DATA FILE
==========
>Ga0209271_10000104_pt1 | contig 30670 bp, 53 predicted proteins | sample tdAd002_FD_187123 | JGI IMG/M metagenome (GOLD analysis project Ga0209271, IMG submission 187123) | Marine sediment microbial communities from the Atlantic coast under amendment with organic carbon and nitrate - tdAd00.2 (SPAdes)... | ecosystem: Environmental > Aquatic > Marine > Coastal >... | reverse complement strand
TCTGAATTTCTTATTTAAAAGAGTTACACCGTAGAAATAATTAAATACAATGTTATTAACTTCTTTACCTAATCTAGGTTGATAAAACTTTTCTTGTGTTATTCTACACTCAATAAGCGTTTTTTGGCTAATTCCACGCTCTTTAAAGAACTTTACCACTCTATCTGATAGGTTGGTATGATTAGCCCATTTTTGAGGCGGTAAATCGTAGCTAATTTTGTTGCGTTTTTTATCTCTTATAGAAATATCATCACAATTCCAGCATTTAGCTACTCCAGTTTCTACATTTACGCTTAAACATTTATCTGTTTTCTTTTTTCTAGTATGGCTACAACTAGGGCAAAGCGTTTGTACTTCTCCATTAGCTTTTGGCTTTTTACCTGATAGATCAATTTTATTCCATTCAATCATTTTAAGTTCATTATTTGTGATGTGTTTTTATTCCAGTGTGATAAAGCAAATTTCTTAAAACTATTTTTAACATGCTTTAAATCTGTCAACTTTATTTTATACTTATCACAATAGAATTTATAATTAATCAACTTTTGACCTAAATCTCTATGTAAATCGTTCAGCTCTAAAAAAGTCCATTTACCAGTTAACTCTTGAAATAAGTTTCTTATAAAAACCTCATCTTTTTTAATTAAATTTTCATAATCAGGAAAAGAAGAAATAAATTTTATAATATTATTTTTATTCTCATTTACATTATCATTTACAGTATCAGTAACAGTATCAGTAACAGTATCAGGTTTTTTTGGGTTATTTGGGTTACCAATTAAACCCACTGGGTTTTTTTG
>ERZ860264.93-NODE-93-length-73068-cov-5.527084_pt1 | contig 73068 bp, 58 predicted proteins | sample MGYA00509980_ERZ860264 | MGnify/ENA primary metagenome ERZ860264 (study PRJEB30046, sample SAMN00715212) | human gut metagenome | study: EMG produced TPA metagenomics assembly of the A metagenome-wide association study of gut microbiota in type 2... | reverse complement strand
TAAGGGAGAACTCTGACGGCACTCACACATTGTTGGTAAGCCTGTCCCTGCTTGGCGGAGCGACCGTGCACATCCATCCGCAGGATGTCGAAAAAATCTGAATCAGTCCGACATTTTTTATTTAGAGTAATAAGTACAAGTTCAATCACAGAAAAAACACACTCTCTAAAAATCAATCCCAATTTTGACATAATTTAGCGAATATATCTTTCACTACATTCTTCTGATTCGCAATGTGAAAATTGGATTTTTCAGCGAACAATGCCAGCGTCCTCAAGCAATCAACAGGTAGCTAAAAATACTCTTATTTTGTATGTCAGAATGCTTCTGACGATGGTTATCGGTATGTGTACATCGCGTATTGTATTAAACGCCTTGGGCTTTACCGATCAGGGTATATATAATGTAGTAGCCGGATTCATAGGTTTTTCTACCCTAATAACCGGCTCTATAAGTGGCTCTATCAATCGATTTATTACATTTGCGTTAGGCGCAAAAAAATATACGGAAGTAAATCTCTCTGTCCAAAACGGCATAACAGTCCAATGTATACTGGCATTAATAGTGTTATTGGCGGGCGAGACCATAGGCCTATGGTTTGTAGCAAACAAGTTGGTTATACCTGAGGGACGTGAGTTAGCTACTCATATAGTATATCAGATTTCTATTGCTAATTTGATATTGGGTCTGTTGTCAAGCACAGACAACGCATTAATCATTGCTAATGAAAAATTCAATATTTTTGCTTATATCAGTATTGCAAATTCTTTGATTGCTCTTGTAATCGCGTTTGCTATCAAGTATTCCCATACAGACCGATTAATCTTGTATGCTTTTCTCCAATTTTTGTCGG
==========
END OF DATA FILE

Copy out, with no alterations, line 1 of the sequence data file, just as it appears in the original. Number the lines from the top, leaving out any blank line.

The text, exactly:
>Ga0209271_10000104_pt1 | contig 30670 bp, 53 predicted proteins | sample tdAd002_FD_187123 | JGI IMG/M metagenome (GOLD analysis project Ga0209271, IMG submission 187123) | Marine sediment microbial communities from the Atlantic coast under amendment with organic carbon and nitrate - tdAd00.2 (SPAdes)... | ecosystem: Environmental > Aquatic > Marine > Coastal >... | reverse complement strand